Collectors of vintage books will tell you that dust jackets are worth more than the book. A tight spine, the color of the paper (white, off-white, cream, yellow or tan) and the overall condition of the book are factors when grading the condition... and thus the value of the book. But in many cases where print runs were so large that the books today are a dime a dozen, the dust jacket is worth more. At fan gatherings, The Lone Ranger (1936) written by Gaylord Du Bois, is worth about $5. The Fran Striker version of the same novel (with only minor tweaks from the Du Bois version), is worth the same. At a recent convention, however, I noticed how the price tag (asking price) was $125 for the very same book. The buyer and seller were negotiating the selling price and I overheard the seller mention, "the binding is still tight." Whereupon the buyer remarked, "I am not interested in the condition of the book. I have four of them at home. I am basing the price on the dust jacket." Afterwards, the two men weighed justification on both sides on the condition of the dust jacket.
Serious collectors have two of the same book. One for reading (considered a beat-up copy) and one for collecting. No serious collector spends money on graded quality without an interest in reading the very materials that he would not dare to risk damage for want of the printed page. Many buy plastic sleeves that wrap around the dust jacket to ensure no further damage comes to the paper. (You have probably seen this done to hardcover books with dust jackets at the public library.) And you can recognize a serious collector someone continues to upgrade their collection with books they already have, when purchasing another of higher quality, intending to sell the lesser one.
Knowing just which covers are more valuable is dependent on print runs and the demand. The Gaylord DuBois cover of The Lone Ranger, for example, is more sought after than the Fran Striker version. According to a recent article in The Journal of Antiques and Collectibles (July 2016), a first edition of The Great Gatsby without the dust jacket has been known to sell for $3,000. First edition with the dust jacket, depending on the condition of the dust jacket, sells for $30,000.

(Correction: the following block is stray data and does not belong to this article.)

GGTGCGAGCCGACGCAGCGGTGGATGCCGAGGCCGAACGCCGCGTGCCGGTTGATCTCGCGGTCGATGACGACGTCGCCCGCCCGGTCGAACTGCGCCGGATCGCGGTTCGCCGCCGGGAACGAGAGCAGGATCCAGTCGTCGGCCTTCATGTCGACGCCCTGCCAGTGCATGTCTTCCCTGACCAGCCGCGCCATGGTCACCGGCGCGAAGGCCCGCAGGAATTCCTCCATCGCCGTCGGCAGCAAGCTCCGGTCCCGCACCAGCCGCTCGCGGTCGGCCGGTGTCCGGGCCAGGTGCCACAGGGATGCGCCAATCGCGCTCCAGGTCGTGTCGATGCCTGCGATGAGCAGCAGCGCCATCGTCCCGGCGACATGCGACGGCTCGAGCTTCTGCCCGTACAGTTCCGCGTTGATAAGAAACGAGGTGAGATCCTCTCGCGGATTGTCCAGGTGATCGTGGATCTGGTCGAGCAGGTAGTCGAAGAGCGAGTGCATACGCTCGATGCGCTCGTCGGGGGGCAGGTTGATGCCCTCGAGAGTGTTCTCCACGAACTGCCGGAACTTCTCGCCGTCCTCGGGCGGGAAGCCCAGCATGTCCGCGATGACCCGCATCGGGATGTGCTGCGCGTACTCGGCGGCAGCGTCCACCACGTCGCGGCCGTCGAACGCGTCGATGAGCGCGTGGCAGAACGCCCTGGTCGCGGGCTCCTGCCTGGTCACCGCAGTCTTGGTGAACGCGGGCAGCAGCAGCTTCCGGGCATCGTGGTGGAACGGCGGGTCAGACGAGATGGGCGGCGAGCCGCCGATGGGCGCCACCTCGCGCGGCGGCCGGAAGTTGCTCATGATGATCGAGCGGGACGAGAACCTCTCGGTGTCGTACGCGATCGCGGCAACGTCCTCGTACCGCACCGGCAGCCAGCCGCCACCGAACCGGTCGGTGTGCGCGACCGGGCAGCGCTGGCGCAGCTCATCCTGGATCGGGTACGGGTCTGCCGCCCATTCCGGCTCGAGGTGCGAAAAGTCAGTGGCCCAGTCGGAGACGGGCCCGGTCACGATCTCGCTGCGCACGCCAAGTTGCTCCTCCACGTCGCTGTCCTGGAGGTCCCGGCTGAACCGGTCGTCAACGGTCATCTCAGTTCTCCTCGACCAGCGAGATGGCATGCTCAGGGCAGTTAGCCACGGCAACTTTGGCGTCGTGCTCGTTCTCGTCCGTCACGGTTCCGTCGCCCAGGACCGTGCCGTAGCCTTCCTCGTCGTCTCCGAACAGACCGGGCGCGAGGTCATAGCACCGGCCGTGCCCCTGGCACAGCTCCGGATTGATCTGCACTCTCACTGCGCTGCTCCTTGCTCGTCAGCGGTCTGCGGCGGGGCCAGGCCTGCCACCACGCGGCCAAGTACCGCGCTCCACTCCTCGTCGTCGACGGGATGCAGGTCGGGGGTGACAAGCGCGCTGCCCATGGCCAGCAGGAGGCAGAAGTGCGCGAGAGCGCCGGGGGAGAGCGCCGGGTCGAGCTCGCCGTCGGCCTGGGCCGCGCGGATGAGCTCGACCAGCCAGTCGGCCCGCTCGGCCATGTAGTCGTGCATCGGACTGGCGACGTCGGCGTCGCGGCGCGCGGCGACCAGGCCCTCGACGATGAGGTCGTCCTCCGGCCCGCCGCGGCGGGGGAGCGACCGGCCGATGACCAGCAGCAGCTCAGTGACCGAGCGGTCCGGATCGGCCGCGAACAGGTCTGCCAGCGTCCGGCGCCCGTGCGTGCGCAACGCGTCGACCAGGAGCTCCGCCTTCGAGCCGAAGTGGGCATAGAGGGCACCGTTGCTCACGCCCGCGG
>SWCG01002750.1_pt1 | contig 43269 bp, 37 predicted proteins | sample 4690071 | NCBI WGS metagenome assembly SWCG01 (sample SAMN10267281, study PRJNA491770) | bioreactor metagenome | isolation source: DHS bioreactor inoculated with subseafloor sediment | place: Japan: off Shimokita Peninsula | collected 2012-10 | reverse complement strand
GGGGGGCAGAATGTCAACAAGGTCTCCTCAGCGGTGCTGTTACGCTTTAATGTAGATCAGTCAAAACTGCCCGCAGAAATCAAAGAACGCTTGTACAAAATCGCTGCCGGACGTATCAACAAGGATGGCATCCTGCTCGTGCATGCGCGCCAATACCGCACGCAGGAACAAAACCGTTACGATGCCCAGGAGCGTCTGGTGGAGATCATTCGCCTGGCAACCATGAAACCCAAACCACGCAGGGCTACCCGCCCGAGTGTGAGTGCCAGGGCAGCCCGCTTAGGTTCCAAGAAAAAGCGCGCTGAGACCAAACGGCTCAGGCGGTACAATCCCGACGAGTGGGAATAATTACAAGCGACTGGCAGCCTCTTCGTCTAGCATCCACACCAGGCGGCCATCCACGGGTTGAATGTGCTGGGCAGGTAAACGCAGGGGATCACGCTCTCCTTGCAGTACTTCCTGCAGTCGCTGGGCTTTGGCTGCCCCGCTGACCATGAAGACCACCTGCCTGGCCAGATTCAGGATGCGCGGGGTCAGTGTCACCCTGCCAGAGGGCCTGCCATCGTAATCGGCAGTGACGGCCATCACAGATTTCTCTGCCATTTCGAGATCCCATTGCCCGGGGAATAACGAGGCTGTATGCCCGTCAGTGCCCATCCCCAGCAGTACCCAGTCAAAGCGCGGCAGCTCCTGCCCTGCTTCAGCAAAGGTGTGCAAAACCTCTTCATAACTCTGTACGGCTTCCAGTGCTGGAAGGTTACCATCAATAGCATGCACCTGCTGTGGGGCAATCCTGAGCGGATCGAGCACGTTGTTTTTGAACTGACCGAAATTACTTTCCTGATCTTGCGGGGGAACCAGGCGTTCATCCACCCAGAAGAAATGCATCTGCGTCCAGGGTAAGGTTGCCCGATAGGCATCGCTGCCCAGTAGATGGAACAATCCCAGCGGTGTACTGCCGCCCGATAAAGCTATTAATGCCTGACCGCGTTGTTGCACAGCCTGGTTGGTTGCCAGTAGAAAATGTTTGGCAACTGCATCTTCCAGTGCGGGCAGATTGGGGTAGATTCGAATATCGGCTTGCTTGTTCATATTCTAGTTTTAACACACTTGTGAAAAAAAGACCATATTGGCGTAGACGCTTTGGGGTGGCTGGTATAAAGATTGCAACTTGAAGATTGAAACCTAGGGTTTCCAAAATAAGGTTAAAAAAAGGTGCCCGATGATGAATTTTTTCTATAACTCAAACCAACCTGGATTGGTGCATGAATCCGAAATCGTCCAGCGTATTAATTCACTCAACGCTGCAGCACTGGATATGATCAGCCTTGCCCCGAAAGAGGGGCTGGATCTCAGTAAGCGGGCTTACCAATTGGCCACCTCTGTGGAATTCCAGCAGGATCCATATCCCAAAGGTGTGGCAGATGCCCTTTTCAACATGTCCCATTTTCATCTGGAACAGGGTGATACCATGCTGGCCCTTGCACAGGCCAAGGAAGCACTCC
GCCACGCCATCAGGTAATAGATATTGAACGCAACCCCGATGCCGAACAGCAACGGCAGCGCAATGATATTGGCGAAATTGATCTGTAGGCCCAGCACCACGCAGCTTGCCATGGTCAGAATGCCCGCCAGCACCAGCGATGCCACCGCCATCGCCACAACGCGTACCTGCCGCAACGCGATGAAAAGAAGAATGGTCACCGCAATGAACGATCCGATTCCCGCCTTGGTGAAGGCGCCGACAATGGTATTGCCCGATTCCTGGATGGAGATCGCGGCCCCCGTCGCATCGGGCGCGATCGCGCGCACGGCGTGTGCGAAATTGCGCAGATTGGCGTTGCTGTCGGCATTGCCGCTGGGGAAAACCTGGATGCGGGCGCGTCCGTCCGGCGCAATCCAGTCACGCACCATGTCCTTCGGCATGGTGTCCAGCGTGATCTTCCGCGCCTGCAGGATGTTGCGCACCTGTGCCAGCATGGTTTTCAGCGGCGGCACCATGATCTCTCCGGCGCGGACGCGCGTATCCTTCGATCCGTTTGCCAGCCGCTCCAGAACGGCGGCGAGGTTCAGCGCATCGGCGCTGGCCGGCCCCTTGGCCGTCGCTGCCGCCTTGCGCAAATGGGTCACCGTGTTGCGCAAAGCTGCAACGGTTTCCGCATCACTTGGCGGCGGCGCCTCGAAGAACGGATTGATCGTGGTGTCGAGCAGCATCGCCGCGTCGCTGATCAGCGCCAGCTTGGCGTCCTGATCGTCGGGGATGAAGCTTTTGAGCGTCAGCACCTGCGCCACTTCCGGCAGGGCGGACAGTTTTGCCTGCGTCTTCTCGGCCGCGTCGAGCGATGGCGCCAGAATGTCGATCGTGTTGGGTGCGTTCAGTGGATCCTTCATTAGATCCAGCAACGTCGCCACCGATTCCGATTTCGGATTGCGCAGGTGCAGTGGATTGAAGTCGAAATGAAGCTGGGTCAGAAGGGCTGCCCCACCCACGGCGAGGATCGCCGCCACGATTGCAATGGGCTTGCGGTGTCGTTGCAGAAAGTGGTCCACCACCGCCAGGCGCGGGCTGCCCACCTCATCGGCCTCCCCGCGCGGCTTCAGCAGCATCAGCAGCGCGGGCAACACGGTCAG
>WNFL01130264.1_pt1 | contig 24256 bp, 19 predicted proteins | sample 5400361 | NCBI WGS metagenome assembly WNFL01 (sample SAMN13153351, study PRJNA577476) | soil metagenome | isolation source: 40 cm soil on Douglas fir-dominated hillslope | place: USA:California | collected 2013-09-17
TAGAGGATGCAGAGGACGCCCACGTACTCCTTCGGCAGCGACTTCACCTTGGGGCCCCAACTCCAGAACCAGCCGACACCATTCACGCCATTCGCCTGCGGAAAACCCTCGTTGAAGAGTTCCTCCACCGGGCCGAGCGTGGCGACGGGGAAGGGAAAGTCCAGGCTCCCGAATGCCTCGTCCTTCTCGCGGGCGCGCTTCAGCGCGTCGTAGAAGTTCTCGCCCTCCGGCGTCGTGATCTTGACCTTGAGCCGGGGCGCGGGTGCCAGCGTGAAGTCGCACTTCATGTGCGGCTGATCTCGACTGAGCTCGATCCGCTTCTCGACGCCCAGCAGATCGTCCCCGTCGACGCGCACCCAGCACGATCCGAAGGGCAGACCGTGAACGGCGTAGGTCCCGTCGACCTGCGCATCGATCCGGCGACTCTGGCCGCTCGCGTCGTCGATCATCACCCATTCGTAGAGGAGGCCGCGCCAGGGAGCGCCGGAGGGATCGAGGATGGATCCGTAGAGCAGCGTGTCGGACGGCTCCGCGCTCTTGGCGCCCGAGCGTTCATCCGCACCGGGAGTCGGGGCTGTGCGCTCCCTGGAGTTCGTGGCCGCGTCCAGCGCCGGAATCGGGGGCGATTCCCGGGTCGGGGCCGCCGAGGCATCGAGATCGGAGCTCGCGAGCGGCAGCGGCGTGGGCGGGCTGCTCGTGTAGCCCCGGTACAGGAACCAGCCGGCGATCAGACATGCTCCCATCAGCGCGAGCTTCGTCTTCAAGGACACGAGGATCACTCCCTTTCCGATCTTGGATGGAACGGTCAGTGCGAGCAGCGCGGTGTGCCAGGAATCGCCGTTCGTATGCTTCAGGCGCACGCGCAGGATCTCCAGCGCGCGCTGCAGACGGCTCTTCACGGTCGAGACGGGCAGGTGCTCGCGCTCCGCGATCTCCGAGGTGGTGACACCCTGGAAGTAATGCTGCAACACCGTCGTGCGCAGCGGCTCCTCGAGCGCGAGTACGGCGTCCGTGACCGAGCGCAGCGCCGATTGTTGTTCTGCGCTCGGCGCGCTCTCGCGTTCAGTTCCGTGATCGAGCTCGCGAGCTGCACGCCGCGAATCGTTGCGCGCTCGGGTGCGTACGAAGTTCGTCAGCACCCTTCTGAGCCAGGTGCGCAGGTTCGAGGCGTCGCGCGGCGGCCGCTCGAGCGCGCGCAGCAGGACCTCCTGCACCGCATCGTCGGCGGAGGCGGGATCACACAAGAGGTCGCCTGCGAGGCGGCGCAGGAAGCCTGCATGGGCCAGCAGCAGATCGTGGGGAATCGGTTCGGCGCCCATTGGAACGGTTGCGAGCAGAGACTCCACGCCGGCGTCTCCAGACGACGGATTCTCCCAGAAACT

Unscrupulous sellers will sometimes replace a second edition with a dust jacket from a first edition, thus making more money than the seller deserves. Sometimes the dust jackets on early printings were practically identical to the first edition -- do your research before you purchase. If the first edition dust jacket is paired with a first edition book, this is referred to as a "marriage." A few in the hobby claim this is fraud but others insist this is sufficient under the circumstances. (An obvious red flag is when the dust jacket is in much better condition than the book.)
Today's technology offers a challenge to the collector. There are multiple companies that now manufacture practically any dust jacket you want. High quality facsimiles, with the wonders of photoshop to eliminate any blemishes from the scanned original, have become a new industry of recent. For many, there is nothing wrong with this practice provided the reproduction is disclosed. When a dishonest vendor attempts to pass one of these reproductions off as an original, the old adage is applied: buyer beware.
The photos below reveal how some of the movie studios attempted to promote their movies by licensing stills and artwork for books sold in the stores. Publishing companies felt this would lead to additional book sales. It was a joint venture for both. Fans of old movies find the editions with their book jackets more challenging to collect. You can buy a copy of Frankenstein for mere pennies these days. But a version published in 1931 with a dust jacket promoting the Boris Karloff movie? Dig deeper into your wallet for that one. But if Frankenstein (1931) is your movie of choice, a room in the house designated as a shrine for all things related to that movie, you are only going to buy this book once... so upgrading over time adds bragging rights.
In 1933, the screenplay to King Kong was adapted into a novel and there is a sequence regarding a pit of spiders and large insects devouring the sailors. That scene is not in the finished movie but you can read a dramatization in the novel.
As with The Return of Tarzan from 1915, the original dust jacket allows the seller to set the asking price of $250. (Which probably means you can pay $200 in cash.)
These are just mere examples and the science behind this fascinating hobby is a book in itself. Needless to say, if you are ever in a used bookstore and contemplating whether or not to buy a book that is tempting both your eyes and your wallet, don't flip a coin. If the book has a dust jacket, do not hesitate; the decision is made for you.